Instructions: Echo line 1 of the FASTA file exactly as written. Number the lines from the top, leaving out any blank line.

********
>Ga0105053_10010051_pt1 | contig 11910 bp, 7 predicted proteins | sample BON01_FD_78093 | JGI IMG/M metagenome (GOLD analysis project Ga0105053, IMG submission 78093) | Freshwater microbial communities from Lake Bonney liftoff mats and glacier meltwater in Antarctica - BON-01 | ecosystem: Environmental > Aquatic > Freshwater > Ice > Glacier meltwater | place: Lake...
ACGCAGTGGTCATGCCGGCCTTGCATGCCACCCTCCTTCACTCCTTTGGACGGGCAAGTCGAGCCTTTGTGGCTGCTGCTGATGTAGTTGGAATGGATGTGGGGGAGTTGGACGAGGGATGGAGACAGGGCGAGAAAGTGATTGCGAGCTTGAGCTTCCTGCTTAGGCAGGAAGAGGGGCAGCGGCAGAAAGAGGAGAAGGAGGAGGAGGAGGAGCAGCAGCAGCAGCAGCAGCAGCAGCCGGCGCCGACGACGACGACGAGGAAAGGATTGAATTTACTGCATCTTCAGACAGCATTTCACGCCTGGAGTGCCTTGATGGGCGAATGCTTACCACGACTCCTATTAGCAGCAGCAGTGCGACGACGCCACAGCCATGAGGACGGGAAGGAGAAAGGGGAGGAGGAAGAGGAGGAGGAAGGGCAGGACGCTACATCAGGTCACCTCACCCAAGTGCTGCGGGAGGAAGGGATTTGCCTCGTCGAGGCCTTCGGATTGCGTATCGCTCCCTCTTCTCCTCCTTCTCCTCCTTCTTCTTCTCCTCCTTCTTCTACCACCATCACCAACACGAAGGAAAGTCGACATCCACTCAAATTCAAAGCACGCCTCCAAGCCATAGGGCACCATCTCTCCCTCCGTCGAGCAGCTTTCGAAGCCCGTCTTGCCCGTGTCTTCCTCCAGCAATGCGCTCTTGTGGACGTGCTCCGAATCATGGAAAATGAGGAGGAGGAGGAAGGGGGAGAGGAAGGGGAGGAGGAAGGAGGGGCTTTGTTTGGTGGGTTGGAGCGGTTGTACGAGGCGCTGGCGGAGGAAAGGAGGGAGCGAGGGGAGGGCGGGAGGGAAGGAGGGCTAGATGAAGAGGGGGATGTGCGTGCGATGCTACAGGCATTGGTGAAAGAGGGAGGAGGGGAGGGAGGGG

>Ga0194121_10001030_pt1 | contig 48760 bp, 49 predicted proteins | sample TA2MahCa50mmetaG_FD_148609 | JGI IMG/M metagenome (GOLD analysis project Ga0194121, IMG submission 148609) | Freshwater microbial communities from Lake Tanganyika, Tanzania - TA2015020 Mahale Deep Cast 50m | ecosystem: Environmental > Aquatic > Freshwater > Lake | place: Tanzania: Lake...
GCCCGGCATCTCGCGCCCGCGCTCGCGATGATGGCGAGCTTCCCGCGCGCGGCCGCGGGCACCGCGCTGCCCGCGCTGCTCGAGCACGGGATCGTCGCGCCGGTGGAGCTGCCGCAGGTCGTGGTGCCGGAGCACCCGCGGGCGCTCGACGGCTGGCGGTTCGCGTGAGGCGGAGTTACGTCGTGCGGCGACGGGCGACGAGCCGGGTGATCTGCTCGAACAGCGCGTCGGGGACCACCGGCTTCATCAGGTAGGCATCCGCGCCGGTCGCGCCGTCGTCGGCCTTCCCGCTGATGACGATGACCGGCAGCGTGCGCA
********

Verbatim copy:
>Ga0105053_10010051_pt1 | contig 11910 bp, 7 predicted proteins | sample BON01_FD_78093 | JGI IMG/M metagenome (GOLD analysis project Ga0105053, IMG submission 78093) | Freshwater microbial communities from Lake Bonney liftoff mats and glacier meltwater in Antarctica - BON-01 | ecosystem: Environmental > Aquatic > Freshwater > Ice > Glacier meltwater | place: Lake...